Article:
Horseradish (Armoracia rusticana)
Horseradish was a much loved spice used similarly to mustard. It was an important medicinal plant and was also used in cosmetics. Ground horseradish mixed with milk was applied by women to their cheeks to create a blushed appearance.
Parsley (Petroselinum crispum)
Parsley was widely cultivated and used as spice and medicine. It is part of the traditional French bouquet garni, a bundle of fresh herbs used to flavour numerous dishes.
4. Vegetables in medieval gardens
Hardy broad beans were commonly grown in Europe in the Middle Ages in monastic and private gardens. They were a part of an important Christmas custom. In several European countries, including France, Italy and Germany, a special cake was made for Christmas. A bean was put in the pastry before it was baked. When the cake was served, whoever got a piece with the bean, became a ‘king’ or a ‘queen’ for the day and presided over the Christmas celebration.
There was also a belief that in order to get a good harvest, beans needed to be planted when clocks make the largest number of strokes, that is at 10, 11 and 12 o’clock.
According to a Christian legend, when Mary Magdalen left the world to live alone in the desert, she only took with her a cup of water and a handful of beans. They served as her only sustenance for nine years, but neither the water nor the beans ever diminished.
Climbing beans, such as the runner beans and French beans, are tender warm-climate plants. They were introduced in France and Germany in the late 8th century under Charlemagne. In England they started to be grown much later, apparently only in the early 16th century.
*** Read more about Charlemagne and medieval gardening: Garden History: What did the Medieval Gardens Look Like?
Cucumbers were grown in the gardens of Charlemagne in the 8th and 9th centuries. They started to be cultivated more widely in the 14th century.
Onions and Garlic
Onions and garlic were grown very widely in the Middle Ages and perceived as healthy food of ordinary people. Garlic was also believed to protect against evil. There was a custom to hang it in the house and put it under the mattresses of young children to protect them from evil spirits.
Turnip and radish
Turnips and radishes were grown both as food and for their medicinal properties. The black radish (Raphanus sativus L. var. niger J. Kern) was particularly commonly used as medicine.
To make an effective cough syrup you needed a black radish and honey. You had to cut out the middle of the radish and put some honey inside. Sweet juice that was produced as a result was given in small quantities (1 teaspoon 4-5 times a day) to cure cough.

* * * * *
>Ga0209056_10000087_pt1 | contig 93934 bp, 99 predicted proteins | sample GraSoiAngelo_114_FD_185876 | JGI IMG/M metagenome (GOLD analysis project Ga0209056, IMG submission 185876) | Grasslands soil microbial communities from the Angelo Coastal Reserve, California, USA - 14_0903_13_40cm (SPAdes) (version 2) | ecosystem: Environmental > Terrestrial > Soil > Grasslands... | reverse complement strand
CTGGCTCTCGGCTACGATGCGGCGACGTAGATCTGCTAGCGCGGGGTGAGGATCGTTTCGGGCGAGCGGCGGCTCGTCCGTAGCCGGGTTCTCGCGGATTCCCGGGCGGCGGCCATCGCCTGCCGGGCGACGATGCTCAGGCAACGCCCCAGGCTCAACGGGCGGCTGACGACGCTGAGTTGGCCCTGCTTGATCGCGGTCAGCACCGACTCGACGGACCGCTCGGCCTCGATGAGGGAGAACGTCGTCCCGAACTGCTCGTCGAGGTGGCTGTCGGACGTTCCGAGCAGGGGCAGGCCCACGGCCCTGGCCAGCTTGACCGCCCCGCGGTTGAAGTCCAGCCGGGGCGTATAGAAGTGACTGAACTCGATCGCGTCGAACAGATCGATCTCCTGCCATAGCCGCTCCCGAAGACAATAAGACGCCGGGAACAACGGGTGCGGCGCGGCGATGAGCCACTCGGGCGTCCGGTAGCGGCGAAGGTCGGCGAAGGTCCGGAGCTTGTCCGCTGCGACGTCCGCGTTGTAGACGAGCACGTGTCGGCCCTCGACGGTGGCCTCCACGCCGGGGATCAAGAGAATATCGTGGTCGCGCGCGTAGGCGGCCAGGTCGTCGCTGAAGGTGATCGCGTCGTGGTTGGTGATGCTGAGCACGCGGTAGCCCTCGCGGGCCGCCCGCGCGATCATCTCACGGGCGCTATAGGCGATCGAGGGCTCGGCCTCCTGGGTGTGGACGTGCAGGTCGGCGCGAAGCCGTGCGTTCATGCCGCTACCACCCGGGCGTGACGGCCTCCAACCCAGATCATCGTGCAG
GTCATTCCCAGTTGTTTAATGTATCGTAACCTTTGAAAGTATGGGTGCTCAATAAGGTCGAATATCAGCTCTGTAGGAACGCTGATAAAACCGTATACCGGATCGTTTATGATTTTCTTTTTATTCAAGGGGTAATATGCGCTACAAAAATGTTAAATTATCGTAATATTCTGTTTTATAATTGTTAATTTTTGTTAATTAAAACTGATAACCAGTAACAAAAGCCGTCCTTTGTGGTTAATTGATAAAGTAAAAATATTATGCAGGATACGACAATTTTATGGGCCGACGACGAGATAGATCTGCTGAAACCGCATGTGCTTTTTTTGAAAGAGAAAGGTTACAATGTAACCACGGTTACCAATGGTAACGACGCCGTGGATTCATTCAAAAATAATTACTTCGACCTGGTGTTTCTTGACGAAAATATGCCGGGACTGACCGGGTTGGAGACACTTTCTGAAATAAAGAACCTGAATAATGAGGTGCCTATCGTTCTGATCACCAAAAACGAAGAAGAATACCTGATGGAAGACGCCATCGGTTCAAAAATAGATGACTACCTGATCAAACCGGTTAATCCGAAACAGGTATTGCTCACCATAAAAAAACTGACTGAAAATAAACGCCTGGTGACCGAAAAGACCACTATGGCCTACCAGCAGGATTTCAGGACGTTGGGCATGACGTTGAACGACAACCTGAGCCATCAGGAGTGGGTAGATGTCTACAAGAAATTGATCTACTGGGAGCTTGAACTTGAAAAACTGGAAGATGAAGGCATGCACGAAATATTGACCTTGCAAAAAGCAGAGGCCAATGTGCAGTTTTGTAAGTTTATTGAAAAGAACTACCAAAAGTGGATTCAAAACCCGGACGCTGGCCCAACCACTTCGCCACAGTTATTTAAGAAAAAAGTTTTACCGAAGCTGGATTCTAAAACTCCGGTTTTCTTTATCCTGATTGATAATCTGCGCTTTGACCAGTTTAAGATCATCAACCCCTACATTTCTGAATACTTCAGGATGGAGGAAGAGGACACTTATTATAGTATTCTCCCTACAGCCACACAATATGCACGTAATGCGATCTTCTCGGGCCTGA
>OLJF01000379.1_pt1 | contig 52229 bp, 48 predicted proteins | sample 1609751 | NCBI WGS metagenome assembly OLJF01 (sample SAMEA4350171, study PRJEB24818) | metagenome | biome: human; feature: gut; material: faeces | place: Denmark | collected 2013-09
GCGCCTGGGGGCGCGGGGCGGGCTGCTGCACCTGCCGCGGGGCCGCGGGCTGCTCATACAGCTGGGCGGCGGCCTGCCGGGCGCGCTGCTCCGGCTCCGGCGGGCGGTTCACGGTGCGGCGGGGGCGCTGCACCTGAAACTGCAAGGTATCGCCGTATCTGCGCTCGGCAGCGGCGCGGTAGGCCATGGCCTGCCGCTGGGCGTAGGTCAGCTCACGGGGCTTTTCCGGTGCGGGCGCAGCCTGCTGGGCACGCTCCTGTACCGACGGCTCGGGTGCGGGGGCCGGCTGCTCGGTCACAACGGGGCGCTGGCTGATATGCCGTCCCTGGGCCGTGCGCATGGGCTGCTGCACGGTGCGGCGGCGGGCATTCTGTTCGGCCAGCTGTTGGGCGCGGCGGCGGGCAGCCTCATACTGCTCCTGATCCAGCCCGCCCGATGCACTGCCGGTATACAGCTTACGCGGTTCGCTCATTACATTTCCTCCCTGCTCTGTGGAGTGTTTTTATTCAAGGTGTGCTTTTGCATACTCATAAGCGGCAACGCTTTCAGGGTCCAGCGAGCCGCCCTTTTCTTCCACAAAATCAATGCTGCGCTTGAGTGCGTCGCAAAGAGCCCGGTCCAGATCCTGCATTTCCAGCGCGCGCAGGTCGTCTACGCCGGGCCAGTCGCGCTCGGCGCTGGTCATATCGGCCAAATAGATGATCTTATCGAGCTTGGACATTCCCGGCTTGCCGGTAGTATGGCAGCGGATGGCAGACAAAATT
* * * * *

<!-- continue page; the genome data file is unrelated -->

Cabbage was one of the favourite vegetables used both fresh and fermented and so preserved for winter.
Spinach was widely grown in the Middle Ages, particularly in northern Europe. In France spinach with eggs was a classic traditional dish for a very long time.
5. Trees in medieval gardens
Hawthorn (Crataegus Oxyacantha)
In the Middle Ages people believed that Christ’s crown of thorns was made of hawthorn branches. In England a variety of hawthorn was believed to flower on Christmas day.
***Read about miraculous Glastonbury Thorn: Alternative Christmas Trees.
The hawthorn also was closely associated with May Day celebrations (1st of May). Its branches with white flowers were brought from the countryside and used to decorate homes.
Holly (Ilex Aquifolium)
Holly tree with prickly leaves and bright red berries was for a long time associated with Christmas. It was used in decorations for Christmas already in medieval times.
Similarly to hawthorn, it was known in the Middle Ages as Christ’s thorn and symbolized the passion of Christ. As an evergreen plant, it also represented eternal life. As a result, it was a symbol of both Christ’s death and resurrection.
Image credits: featured image – John William Waterhouse, “The Enchanted Garden”, 1916-1917, Wikimedia Commons; illustration to Roman de la Rose, London, British Library, Harley MS 4425 – Wikimedia Commons; plan of Monastery of Val di Cristo in Southern Spain – Internet Archive Book Images; vegetable garden at Musée de la guerre au Moyen Âge, Château de Castelnaud by Tetue; apple tree in blossom by Matty Farah; periwinkle by 70023venus2009; broad beans by Gordon Joly.